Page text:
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                       The "Uncommon File System"


The "Uncommon File System", or UFS, is an unsupported feature of TOPS-10
version  7.03  to  facilitate  sharing  a CI bus among several different
systems.  No sharing of disk units or files is provided by this feature.
This  feature  only  assists in preventing access to a disk unit by more
than one system.

(Allowing more than one system to access a disk unit leads  to  SAT  and
directory  differences,  causing  damage to new or existing data on that
disk unit.  Co-ordinating this access would  require  extensive  monitor
development which is not planned for TOPS-10 at this time.)

2.0  "DISK SETS"

Inherent in the design of UFS is the concept of a "disk  set".   A  disk
set  is  a  group  of  file structures which are related.  This relation
usually means they belong to the same system.  Disk sets are  especially
important  in  the  case of CI disks, which can be accessible to several
TOPS-10 systems at the same time.

There are thirty-eight different disk  sets.   These  are  the  numbered
sets,  1  through  36  (decimal),  the  "NO"  set,  and  the  "ALL" set.
Structures in the "NO" set are never mounted by a system, structures  in
the  "ALL"  set  are  always  mounted by a system, and structures in the
numbered sets are mounted by a  system  only  if  the  system  has  been
instructed to mount structures in one (or more) of the numbered sets.

As an example, if system "A" had a system pack called DSKA,  and  system
"B"  had  a  system  pack called DSKB, system A should not be allowed to
access DSKB, nor should system B be allowed to access DSKA.  Without UFS
there  is  no way to prevent TOPS-10 from trying to mount all structures
accessible at ONCE time to the system.  Using UFS, you can  define  DSKA
to be in set 1, and DSKB to be in set 2.  Further, you can tell system A
to only mount structures in set 1, and system B to only mount structures
in set 2.


Code to support UFS is contained in three places;  the  monitor,  TWICE,
                                                                  Page 2

3.1  Monitor Support Of UFS

Whether or not the monitor supports UFS is determined by the conditional
assembly  option  "FTSETS",  defined  in  the F.MAC file produced by the
MONGEN "F" dialogue.  The default setting for this conditional  is  zero
(or  false).   By  responding  "NO"  to  the  MONGEN  question "Standard
settings" you can enter the dialogue to change the  default  setting  of
this conditional.

Once you have created a new F.MAC  you  must  re-compile  the  following
monitor modules:  F, COMMOD, ONCE, ONCMOD, and UUOCON.  You then proceed
to link the monitor as usual.  The result is a monitor with UFS support.

3.2  TWICE Support Of UFS

TWICE is a user-mode version of the ONCE dialogue.   The  ONCE  dialogue
allows  the operator to define or change disk parameters.  TWICE must be
re-built after re-building the  monitor,  as  TWICE  searches  F.UNV  to
obtain feature test settings.

3.3  GALAXY Support Of UFS

PULSAR has code to GETTAB the conditional feature test flag word in  the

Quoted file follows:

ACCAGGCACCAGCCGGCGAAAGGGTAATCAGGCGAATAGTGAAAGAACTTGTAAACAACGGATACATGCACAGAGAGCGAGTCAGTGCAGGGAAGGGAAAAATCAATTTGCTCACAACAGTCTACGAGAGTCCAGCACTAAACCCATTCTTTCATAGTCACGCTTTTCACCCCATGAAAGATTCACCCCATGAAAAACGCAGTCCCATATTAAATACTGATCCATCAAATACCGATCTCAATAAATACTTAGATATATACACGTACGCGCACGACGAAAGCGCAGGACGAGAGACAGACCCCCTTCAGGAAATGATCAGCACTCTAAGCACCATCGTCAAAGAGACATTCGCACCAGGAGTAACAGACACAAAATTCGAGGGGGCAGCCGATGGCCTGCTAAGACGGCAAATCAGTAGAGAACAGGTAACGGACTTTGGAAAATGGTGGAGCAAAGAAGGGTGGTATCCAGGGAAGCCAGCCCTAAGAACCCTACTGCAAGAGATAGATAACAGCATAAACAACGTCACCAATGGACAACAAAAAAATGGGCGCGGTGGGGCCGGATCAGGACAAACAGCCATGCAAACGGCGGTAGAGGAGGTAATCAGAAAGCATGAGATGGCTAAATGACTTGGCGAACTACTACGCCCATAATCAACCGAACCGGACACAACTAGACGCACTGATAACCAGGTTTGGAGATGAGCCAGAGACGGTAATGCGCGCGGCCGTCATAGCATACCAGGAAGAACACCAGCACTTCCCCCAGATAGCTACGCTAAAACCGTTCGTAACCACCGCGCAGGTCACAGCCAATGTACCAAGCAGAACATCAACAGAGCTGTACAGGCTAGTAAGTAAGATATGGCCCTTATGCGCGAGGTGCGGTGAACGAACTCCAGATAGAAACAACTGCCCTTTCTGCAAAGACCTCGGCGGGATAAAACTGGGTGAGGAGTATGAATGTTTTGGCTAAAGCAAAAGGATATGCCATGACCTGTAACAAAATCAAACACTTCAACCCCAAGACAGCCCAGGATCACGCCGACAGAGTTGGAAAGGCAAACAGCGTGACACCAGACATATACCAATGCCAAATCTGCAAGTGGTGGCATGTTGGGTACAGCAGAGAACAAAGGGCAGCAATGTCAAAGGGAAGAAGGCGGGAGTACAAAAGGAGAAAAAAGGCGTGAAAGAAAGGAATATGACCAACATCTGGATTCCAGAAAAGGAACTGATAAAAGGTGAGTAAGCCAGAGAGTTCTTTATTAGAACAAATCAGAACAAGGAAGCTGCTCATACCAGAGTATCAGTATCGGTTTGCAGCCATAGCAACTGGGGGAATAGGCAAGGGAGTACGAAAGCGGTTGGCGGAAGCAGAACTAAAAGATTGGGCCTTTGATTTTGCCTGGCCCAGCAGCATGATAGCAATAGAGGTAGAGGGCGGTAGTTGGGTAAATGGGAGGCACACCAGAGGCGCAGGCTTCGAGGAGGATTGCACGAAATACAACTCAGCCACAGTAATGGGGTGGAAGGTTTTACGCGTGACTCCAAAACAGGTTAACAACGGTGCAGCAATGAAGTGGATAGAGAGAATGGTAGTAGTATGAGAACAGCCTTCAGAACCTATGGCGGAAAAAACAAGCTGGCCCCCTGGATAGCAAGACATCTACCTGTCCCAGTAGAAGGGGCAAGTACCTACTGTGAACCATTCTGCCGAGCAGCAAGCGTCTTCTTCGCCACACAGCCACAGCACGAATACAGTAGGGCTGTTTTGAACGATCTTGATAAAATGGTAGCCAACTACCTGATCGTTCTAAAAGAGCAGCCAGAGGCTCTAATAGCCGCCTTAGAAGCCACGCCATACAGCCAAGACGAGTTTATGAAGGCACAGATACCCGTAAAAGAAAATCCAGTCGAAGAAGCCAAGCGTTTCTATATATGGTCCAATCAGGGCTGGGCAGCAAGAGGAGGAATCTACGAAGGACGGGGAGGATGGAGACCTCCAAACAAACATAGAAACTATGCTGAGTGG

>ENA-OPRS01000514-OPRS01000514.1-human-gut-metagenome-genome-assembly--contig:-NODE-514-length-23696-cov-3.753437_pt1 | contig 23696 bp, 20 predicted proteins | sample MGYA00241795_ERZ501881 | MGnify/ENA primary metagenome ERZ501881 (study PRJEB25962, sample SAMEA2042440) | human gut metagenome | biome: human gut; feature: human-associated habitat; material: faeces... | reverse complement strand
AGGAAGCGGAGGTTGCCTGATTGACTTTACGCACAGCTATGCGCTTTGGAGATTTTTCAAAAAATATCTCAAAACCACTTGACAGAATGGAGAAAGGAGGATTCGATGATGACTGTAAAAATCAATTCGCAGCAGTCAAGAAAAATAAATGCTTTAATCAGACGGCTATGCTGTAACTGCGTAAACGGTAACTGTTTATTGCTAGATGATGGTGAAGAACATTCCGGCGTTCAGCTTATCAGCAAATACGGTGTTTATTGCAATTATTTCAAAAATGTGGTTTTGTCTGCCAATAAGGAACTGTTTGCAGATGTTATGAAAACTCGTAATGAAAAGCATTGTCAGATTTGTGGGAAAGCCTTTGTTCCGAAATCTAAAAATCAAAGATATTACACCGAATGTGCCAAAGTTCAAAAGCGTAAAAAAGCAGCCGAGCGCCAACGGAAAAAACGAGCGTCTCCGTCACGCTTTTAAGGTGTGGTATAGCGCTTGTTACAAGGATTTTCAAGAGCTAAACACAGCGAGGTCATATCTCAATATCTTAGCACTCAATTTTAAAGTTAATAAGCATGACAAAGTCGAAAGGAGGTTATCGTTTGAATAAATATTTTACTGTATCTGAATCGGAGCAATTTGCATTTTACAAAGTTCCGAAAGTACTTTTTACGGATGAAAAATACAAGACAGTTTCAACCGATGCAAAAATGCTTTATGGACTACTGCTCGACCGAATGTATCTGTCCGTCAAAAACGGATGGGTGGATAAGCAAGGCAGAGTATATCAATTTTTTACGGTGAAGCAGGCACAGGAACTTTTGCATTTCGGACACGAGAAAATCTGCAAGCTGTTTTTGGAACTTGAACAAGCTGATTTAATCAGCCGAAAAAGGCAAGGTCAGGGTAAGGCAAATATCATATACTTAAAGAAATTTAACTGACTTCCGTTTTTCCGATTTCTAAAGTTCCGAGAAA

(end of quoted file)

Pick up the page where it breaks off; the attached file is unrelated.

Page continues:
monitor  which  indicates  whether  the  monitor  supports  UFS.  If the
monitor supports UFS, PULSAR will also, and vice versa.  No  re-assembly
of PULSAR is necessary, as this code exists in the distributed version.


There are two ways to define which numbered  sets  are  mounted  by  the
system.   One  is  intended  to  be used when building monitors to set a
default, and the other is intended to be  used  during  system  start-up
when the default value is not acceptable.

4.1  Via MONGEN

The MONGEN parameter M.SETS defines a bit mask of  those  numbered  sets
which  are  to  be mounted by the system.  Bit 0 represents set 1, bit 1
represents set 2, ..., and bit 35 represents set 36.  If this  parameter
is  not  specified  in the optional octal dialogue, the monitor will not
mount any structures in the numbered sets (i.e., M.SETS defaults to zero
if not defined).
                                                                  Page 3

4.2  During ONCE

The optional switch /SETS to the "Startup option" question allows you to
define at ONCE time which numbered sets are to be mounted to the system.
If /SETS  is  specified,  the  resulting  value  over-rides  the  MONGEN
parameter M.SETS.


The set number is stored in the HOMe block of a disk.  The only  way  to
change  the  set number is by using the the TWICE program to change disk
parameters.  TWICE will ask if you want to change any  disk  parameters.
If  you  answer  YES,  you will be allowed to specify which set number a
structure belongs to.  A legal response is either "YES" or  "NO",  or  a
number between 1 and 36 (decimal).

The monitor will not allow you to access a disk  unit  during  the  ONCE
dialogue  which  belongs  to a disk set which is not normally mounted to
the system.  For this reason, you have to change the  set  number  using

By default, structures are defined as belonging to the "ALL" set;   that
is,  they will always be mounted by any system which can access the disk
unit(s) which contain that  structure.   When  defining  new  structures
which are contained on CI type disk units, if you plan to have more than
one system on the CI bus you should plan on putting that structure in  a
unique numbered set.

Structures which already exist will belong to the "ALL" set.